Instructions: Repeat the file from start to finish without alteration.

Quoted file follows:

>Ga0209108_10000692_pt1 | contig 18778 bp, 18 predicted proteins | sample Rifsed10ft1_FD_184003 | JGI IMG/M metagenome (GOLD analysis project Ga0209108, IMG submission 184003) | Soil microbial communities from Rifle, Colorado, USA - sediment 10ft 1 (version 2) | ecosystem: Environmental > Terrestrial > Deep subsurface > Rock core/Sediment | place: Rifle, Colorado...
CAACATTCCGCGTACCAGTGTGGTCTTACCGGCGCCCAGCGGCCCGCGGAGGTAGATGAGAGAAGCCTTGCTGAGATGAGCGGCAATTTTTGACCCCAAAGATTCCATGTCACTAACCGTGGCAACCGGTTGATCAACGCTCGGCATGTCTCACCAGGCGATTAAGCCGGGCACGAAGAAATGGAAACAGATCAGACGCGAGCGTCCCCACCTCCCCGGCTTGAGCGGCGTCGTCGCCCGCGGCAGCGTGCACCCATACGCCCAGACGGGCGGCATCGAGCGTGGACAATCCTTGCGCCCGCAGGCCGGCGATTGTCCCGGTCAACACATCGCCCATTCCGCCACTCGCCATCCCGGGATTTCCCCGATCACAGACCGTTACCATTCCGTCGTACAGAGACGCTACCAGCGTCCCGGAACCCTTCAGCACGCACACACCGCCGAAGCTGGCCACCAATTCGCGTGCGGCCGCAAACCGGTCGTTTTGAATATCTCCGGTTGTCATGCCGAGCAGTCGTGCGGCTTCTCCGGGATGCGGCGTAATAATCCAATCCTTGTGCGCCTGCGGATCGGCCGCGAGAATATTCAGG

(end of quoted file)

>Ga0209108_10000692_pt1 | contig 18778 bp, 18 predicted proteins | sample Rifsed10ft1_FD_184003 | JGI IMG/M metagenome (GOLD analysis project Ga0209108, IMG submission 184003) | Soil microbial communities from Rifle, Colorado, USA - sediment 10ft 1 (version 2) | ecosystem: Environmental > Terrestrial > Deep subsurface > Rock core/Sediment | place: Rifle, Colorado...
CAACATTCCGCGTACCAGTGTGGTCTTACCGGCGCCCAGCGGCCCGCGGAGGTAGATGAGAGAAGCCTTGCTGAGATGAGCGGCAATTTTTGACCCCAAAGATTCCATGTCACTAACCGTGGCAACCGGTTGATCAACGCTCGGCATGTCTCACCAGGCGATTAAGCCGGGCACGAAGAAATGGAAACAGATCAGACGCGAGCGTCCCCACCTCCCCGGCTTGAGCGGCGTCGTCGCCCGCGGCAGCGTGCACCCATACGCCCAGACGGGCGGCATCGAGCGTGGACAATCCTTGCGCCCGCAGGCCGGCGATTGTCCCGGTCAACACATCGCCCATTCCGCCACTCGCCATCCCGGGATTTCCCCGATCACAGACCGTTACCATTCCGTCGTACAGAGACGCTACCAGCGTCCCGGAACCCTTCAGCACGCACACACCGCCGAAGCTGGCCACCAATTCGCGTGCGGCCGCAAACCGGTCGTTTTGAATATCTCCGGTTGTCATGCCGAGCAGTCGTGCGGCTTCTCCGGGATGCGGCGTAATAATCCAATCCTTGTGCGCCTGCGGATCGGCCGCGAGAATATTCAGG